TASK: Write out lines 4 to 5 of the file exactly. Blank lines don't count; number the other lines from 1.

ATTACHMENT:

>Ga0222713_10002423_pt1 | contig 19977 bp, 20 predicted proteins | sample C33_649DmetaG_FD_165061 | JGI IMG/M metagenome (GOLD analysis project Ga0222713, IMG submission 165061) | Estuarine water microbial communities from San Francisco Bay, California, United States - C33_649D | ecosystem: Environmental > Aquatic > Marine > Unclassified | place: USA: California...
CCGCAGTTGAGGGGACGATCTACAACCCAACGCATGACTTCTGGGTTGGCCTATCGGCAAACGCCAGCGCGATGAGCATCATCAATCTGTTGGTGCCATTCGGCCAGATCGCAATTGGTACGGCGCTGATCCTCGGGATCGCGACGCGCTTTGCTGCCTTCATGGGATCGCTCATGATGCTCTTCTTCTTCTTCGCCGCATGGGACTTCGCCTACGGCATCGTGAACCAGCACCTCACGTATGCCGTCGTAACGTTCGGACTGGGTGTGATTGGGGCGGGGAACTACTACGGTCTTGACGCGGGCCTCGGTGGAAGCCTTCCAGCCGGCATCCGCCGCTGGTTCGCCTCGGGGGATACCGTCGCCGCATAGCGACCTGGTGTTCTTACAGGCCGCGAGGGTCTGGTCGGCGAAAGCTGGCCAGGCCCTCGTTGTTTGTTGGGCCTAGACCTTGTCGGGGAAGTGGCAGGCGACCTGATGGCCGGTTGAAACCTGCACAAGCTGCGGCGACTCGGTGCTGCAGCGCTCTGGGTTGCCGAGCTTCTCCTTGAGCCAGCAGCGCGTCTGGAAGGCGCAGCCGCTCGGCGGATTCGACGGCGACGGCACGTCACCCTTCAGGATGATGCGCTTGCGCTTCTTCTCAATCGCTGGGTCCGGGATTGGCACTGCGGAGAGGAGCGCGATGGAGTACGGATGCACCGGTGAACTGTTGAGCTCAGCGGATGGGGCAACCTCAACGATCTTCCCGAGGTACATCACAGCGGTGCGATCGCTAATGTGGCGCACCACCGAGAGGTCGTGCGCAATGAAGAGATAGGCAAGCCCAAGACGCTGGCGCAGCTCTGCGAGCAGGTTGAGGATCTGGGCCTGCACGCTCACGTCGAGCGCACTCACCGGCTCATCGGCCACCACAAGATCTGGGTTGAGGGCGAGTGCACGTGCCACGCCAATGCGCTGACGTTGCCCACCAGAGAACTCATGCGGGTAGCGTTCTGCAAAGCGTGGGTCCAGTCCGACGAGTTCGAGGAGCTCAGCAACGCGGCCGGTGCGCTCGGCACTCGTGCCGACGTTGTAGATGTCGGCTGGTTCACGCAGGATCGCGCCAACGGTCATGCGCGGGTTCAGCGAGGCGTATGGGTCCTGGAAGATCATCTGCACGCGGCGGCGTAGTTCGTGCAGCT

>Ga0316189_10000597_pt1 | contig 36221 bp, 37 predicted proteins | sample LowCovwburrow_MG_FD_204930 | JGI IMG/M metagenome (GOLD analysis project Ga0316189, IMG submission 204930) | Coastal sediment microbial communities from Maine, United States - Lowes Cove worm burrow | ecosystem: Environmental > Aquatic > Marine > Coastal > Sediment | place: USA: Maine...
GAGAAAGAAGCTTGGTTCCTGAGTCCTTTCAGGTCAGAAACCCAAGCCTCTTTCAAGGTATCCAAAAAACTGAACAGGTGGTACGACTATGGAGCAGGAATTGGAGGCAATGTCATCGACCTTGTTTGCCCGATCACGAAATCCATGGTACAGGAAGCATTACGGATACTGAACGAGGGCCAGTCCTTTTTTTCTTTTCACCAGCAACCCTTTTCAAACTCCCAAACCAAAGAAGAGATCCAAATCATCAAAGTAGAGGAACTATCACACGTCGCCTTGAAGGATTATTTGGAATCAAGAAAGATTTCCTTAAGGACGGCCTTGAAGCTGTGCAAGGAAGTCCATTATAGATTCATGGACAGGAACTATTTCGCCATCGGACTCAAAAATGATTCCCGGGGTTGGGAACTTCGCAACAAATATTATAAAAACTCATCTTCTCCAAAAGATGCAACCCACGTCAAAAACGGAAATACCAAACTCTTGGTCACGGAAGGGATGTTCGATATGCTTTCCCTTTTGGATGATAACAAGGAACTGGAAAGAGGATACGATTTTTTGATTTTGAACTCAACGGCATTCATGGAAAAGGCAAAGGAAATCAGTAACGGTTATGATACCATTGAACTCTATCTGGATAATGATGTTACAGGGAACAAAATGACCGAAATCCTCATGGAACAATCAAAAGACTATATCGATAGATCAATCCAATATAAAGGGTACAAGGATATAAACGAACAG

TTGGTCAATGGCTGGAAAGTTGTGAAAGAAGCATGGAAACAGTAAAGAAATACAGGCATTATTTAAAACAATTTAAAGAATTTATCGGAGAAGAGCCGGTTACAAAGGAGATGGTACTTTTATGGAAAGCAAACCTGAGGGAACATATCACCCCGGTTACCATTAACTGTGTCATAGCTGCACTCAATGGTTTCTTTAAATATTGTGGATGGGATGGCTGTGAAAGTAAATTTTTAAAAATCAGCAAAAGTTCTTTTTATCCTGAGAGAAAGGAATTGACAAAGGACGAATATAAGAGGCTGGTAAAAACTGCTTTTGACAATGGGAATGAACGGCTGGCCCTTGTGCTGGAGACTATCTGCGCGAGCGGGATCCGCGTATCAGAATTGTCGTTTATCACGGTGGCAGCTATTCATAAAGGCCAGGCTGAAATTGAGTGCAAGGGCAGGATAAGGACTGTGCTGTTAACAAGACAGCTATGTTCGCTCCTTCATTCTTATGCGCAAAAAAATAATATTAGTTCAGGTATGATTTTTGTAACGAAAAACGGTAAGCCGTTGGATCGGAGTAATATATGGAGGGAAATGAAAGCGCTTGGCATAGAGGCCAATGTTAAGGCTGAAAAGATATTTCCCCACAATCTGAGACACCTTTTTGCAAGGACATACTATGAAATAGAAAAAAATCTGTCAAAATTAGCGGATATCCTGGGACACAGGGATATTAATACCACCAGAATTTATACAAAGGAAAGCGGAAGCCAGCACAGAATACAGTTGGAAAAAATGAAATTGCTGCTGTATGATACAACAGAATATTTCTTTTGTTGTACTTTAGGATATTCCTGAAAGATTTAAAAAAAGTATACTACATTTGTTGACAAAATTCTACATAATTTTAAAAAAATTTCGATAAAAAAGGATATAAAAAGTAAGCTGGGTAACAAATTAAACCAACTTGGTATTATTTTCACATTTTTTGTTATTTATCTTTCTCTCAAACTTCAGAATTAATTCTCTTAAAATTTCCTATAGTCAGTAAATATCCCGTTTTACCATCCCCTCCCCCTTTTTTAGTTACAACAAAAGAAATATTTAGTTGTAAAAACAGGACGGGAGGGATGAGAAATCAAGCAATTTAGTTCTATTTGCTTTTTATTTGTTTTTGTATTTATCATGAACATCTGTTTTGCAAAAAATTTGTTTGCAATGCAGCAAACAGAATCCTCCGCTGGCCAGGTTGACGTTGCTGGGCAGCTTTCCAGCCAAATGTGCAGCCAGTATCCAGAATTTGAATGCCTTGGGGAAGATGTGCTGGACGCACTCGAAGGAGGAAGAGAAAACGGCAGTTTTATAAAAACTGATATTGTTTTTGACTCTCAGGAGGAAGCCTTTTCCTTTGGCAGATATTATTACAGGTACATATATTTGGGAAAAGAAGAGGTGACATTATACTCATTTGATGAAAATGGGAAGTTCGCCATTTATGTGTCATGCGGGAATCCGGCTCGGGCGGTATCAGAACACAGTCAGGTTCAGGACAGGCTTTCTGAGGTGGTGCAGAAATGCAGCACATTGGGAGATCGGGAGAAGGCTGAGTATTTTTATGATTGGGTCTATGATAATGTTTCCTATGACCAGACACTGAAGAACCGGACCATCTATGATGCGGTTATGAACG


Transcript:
GAGAAAGAAGCTTGGTTCCTGAGTCCTTTCAGGTCAGAAACCCAAGCCTCTTTCAAGGTATCCAAAAAACTGAACAGGTGGTACGACTATGGAGCAGGAATTGGAGGCAATGTCATCGACCTTGTTTGCCCGATCACGAAATCCATGGTACAGGAAGCATTACGGATACTGAACGAGGGCCAGTCCTTTTTTTCTTTTCACCAGCAACCCTTTTCAAACTCCCAAACCAAAGAAGAGATCCAAATCATCAAAGTAGAGGAACTATCACACGTCGCCTTGAAGGATTATTTGGAATCAAGAAAGATTTCCTTAAGGACGGCCTTGAAGCTGTGCAAGGAAGTCCATTATAGATTCATGGACAGGAACTATTTCGCCATCGGACTCAAAAATGATTCCCGGGGTTGGGAACTTCGCAACAAATATTATAAAAACTCATCTTCTCCAAAAGATGCAACCCACGTCAAAAACGGAAATACCAAACTCTTGGTCACGGAAGGGATGTTCGATATGCTTTCCCTTTTGGATGATAACAAGGAACTGGAAAGAGGATACGATTTTTTGATTTTGAACTCAACGGCATTCATGGAAAAGGCAAAGGAAATCAGTAACGGTTATGATACCATTGAACTCTATCTGGATAATGATGTTACAGGGAACAAAATGACCGAAATCCTCATGGAACAATCAAAAGACTATATCGATAGATCAATCCAATATAAAGGGTACAAGGATATAAACGAACAG

TTGGTCAATGGCTGGAAAGTTGTGAAAGAAGCATGGAAACAGTAAAGAAATACAGGCATTATTTAAAACAATTTAAAGAATTTATCGGAGAAGAGCCGGTTACAAAGGAGATGGTACTTTTATGGAAAGCAAACCTGAGGGAACATATCACCCCGGTTACCATTAACTGTGTCATAGCTGCACTCAATGGTTTCTTTAAATATTGTGGATGGGATGGCTGTGAAAGTAAATTTTTAAAAATCAGCAAAAGTTCTTTTTATCCTGAGAGAAAGGAATTGACAAAGGACGAATATAAGAGGCTGGTAAAAACTGCTTTTGACAATGGGAATGAACGGCTGGCCCTTGTGCTGGAGACTATCTGCGCGAGCGGGATCCGCGTATCAGAATTGTCGTTTATCACGGTGGCAGCTATTCATAAAGGCCAGGCTGAAATTGAGTGCAAGGGCAGGATAAGGACTGTGCTGTTAACAAGACAGCTATGTTCGCTCCTTCATTCTTATGCGCAAAAAAATAATATTAGTTCAGGTATGATTTTTGTAACGAAAAACGGTAAGCCGTTGGATCGGAGTAATATATGGAGGGAAATGAAAGCGCTTGGCATAGAGGCCAATGTTAAGGCTGAAAAGATATTTCCCCACAATCTGAGACACCTTTTTGCAAGGACATACTATGAAATAGAAAAAAATCTGTCAAAATTAGCGGATATCCTGGGACACAGGGATATTAATACCACCAGAATTTATACAAAGGAAAGCGGAAGCCAGCACAGAATACAGTTGGAAAAAATGAAATTGCTGCTGTATGATACAACAGAATATTTCTTTTGTTGTACTTTAGGATATTCCTGAAAGATTTAAAAAAAGTATACTACATTTGTTGACAAAATTCTACATAATTTTAAAAAAATTTCGATAAAAAAGGATATAAAAAGTAAGCTGGGTAACAAATTAAACCAACTTGGTATTATTTTCACATTTTTTGTTATTTATCTTTCTCTCAAACTTCAGAATTAATTCTCTTAAAATTTCCTATAGTCAGTAAATATCCCGTTTTACCATCCCCTCCCCCTTTTTTAGTTACAACAAAAGAAATATTTAGTTGTAAAAACAGGACGGGAGGGATGAGAAATCAAGCAATTTAGTTCTATTTGCTTTTTATTTGTTTTTGTATTTATCATGAACATCTGTTTTGCAAAAAATTTGTTTGCAATGCAGCAAACAGAATCCTCCGCTGGCCAGGTTGACGTTGCTGGGCAGCTTTCCAGCCAAATGTGCAGCCAGTATCCAGAATTTGAATGCCTTGGGGAAGATGTGCTGGACGCACTCGAAGGAGGAAGAGAAAACGGCAGTTTTATAAAAACTGATATTGTTTTTGACTCTCAGGAGGAAGCCTTTTCCTTTGGCAGATATTATTACAGGTACATATATTTGGGAAAAGAAGAGGTGACATTATACTCATTTGATGAAAATGGGAAGTTCGCCATTTATGTGTCATGCGGGAATCCGGCTCGGGCGGTATCAGAACACAGTCAGGTTCAGGACAGGCTTTCTGAGGTGGTGCAGAAATGCAGCACATTGGGAGATCGGGAGAAGGCTGAGTATTTTTATGATTGGGTCTATGATAATGTTTCCTATGACCAGACACTGAAGAACCGGACCATCTATGATGCGGTTATGAACG